Hailing from Toronto (via St. Johns, Newfoundland), Brutal Youth have shared stages with Sick of It All, Descendents and old-school UK shouters Cock Sparrer. This third release – mixed by the legendary Mass Giorgini – captures their aggressive and insanely focused sound on a studio disc without losing too much of the intensity you’d expect from a great live set. With a sound that fuses hardcore roots with a touch of skate punk, then combines that with a distinctly Canadian edge – as per Propagandhi and Ste. Catherines – ‘Sanguine’ is one hell of a punk record.
It’s fourteen songs play as a cycle of emotions: denial, anger, bargaining, depression and acceptance, but even though the twenty three minute collection very often comes over as an unstoppable mix of anger and hostility, a combination of superb playing and songs with a thoughtful lyrical palate act as a constant reminder that these guys are a cut above so many. They are by no means just throwing out basic and meaningless hardcore strops.
‘I. Denial’ begins this musical journey with a slow and almost metallic riff, before switching gears to reveal lightning fast hardcore punk. More impressive than its crossover musical stance, though, is the choice of lyric which looks through the fug of the titular mindset in an attempt to cling onto something very positive: “We’ll find our way, day by day and piece by piece / Take these words for all they’re worth – you’ve gotta hold on to all you’ve got.” shouts a singular voice, occasionally peppered with trusty group vocal whoahs. With that, the album gets off to a classic start…and, from then on, rarely lets up. A complete shred fest topped with a throat shredding vocal, ‘Chlorine’ shares a spirit with Falling Sickness (sans ska breakdowns), before branching out to reveal a semi-complex counter melody in the vocal department. It’s a great hardcore showcase, proving that so much can be achieved in just over a minute, while another stand-out, ‘Whiteway’ shows a more obvious root in old school New York hardcore, with plenty of rattling bass echoing the mid 90s work of Craig Setari – something of a band strength and a recurring musical motif.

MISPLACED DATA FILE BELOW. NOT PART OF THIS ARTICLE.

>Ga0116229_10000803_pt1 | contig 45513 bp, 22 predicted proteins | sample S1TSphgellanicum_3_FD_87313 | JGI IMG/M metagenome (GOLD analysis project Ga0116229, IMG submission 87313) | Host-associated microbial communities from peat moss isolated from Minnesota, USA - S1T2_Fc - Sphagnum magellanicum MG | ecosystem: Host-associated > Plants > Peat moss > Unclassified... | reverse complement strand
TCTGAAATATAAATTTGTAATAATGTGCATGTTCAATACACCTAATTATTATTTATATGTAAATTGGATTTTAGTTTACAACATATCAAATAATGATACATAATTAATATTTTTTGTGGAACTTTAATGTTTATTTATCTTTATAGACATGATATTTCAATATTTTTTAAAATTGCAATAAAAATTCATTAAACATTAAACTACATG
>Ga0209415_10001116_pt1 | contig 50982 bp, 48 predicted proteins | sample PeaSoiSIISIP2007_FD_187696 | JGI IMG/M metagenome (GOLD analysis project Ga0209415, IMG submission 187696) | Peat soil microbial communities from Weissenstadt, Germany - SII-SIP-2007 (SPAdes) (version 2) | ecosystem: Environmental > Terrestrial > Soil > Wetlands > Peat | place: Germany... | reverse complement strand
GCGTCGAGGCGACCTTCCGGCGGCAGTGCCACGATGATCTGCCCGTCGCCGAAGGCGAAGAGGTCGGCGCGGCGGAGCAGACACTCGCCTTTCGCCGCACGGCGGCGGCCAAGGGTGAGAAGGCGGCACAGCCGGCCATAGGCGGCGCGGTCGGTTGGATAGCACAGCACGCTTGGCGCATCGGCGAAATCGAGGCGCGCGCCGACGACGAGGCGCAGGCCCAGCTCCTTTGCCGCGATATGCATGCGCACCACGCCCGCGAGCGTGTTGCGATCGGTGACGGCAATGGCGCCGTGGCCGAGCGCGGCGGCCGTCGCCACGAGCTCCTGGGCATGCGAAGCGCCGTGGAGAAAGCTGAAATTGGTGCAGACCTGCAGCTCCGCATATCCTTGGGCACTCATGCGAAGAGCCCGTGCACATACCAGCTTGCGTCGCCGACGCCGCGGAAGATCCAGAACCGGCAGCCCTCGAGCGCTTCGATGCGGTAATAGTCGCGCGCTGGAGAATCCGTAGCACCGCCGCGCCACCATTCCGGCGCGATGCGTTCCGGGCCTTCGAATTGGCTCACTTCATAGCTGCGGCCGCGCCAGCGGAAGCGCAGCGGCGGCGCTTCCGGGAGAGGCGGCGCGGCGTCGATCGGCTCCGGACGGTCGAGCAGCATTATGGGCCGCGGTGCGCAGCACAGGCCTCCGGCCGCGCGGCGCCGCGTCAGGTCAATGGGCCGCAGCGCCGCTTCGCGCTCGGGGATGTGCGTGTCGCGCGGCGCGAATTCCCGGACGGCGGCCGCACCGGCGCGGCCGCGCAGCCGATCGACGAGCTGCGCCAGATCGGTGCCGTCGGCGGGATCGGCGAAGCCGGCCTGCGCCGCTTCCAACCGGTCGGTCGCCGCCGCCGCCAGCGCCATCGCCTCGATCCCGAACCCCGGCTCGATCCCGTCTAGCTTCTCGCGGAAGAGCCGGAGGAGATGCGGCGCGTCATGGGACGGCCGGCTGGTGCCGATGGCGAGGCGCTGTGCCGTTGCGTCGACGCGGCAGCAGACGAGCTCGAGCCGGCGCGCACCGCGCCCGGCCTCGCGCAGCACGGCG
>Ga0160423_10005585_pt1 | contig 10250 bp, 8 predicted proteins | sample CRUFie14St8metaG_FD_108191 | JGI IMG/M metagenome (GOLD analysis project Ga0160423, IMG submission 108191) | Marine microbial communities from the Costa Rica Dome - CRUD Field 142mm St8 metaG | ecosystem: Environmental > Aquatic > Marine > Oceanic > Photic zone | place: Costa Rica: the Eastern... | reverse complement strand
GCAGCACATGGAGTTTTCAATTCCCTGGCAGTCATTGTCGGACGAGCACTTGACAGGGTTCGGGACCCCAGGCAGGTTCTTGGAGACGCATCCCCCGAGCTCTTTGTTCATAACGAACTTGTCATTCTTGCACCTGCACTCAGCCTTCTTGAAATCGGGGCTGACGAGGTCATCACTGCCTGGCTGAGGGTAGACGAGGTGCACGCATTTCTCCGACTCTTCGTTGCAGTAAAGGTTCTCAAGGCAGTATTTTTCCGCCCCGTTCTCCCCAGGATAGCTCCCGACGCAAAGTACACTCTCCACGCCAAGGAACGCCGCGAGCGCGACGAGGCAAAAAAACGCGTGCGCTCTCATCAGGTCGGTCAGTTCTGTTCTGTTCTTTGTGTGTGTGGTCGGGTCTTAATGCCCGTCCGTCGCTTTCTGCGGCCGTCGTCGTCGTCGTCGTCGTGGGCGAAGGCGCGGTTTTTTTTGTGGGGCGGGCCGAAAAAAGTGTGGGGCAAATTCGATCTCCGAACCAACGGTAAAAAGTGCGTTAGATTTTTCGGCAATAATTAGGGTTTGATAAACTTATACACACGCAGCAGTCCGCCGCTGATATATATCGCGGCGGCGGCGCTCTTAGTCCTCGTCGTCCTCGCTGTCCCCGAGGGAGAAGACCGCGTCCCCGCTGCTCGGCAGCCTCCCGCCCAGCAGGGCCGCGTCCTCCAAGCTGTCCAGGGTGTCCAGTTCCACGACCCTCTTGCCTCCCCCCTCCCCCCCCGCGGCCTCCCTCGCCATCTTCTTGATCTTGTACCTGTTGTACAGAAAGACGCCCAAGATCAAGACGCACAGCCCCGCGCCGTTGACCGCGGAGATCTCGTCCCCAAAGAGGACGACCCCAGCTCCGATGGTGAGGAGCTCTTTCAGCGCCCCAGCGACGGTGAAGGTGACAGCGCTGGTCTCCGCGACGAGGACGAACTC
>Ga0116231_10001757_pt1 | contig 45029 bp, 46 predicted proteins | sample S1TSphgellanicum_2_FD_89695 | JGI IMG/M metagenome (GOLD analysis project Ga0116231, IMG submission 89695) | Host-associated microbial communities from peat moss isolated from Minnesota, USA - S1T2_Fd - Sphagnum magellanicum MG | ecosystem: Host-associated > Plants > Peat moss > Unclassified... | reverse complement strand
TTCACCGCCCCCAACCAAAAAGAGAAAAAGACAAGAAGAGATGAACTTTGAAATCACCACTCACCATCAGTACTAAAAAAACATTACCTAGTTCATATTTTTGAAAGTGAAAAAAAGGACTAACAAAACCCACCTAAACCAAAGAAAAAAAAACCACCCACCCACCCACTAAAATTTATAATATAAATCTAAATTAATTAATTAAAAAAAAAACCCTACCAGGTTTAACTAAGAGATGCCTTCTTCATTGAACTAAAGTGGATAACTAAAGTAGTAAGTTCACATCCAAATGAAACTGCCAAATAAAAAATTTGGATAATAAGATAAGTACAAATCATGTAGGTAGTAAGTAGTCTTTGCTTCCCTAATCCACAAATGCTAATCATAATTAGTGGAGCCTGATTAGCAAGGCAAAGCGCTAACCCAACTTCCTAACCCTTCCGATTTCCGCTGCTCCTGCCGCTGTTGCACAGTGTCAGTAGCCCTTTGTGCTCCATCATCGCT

‘II. Anger’ thrashes with a hardcore purity – first, concentrating on a speedy riff before focusing more on a vocal arrangement that smashes into your skull with a full compliment of whoahs. Much like ‘Chlorine’, it shows that so much can be put across with brevity and immediacy. The title track, if anything, delves even deeper, bristling with a boundless fury, bringing more aggressive bass work underscoring an early hardcore inspired speedfest in places and a Ste. Catherines-esque toughness in others. When slowing down on this track, it’s clear that the band are not only tight as fuck but also recognise great punk melodies.
For those hoping for something a touch more melodic, ‘The King’ is a sure fire punk classic. Here, the band chops in some of their more sledgehammer elements for a spikier chugging sound, driven by tough downstrokes and (eventually) a cool bass that’s very high in the mix. With a superb riff coupled with a massive suckerpunch of a chorus, this track comes across as the harsher cousin of early Rise Against, which is no bad thing. ‘Thick As Thieves’ also lends the album a feeling of broadness by combining speed, melody and sharpness throughout, before bowing out with a wholly infectious and expletive laden chant. It occasionally owes a slight debt to the skate punk sounds of Pennywise, but frankly, Pennywise haven’t written anything quite this memorable in years.
‘III. Bargaining’ kicks off with another classic bass riff, before settling into a punk stance that really accentuates the full sounding guitars, which when coupled with shouty gang vocals and some great hi-hat work results in a winner, even if the overall sound is very much of the tried and tested. ‘IV. Depression’ comes across like a cross between early Rise Against, Strike Anywhere and late 90s crossover punk, but like ‘The King’, it also shows the band at their most accessible. The considered balance between anger and melody certainly makes this one of the album’s essential cuts, while both ‘Sandpit’ and ‘Hostile Work Environment’ add no-nonsense hardcore thrills in very quick succession, with the former even daring to tease with a speedy lead guitar break and the latter showing a love for Gorilla Biscuits and the early Revelation Records classics.
Finishing with ‘V. Acceptance’, Brutal Youth somehow manage to squeeze all of their best traits into a frantic two minute pay-off. The chorus is a hugely melodic and bouncing punky affair, coupled with enthusiastic vocals. Parts of the verses, on the other hand, stick to a hardcore sound that’s close-ish in spirit to the heavier parts of Propagandi’s ‘Potemkin City Limits’. If you’re deep into various hardcore sounds, this will become a firm favourite.
‘Sanguine’ (the album) is hard, fast and…brutal. In little over the time it would take to spin a CD single from the 90s, Brutal Youth cram in riff after riff and hook after hook to create a genuine punk masterpiece. While this doesn’t always strive for complete originality, the playing is faultless and the song writing – and especially the chorus hook construction – is first rate. For fans of a classic hardcore style, this filler free album is an essential addition to any discerning collection.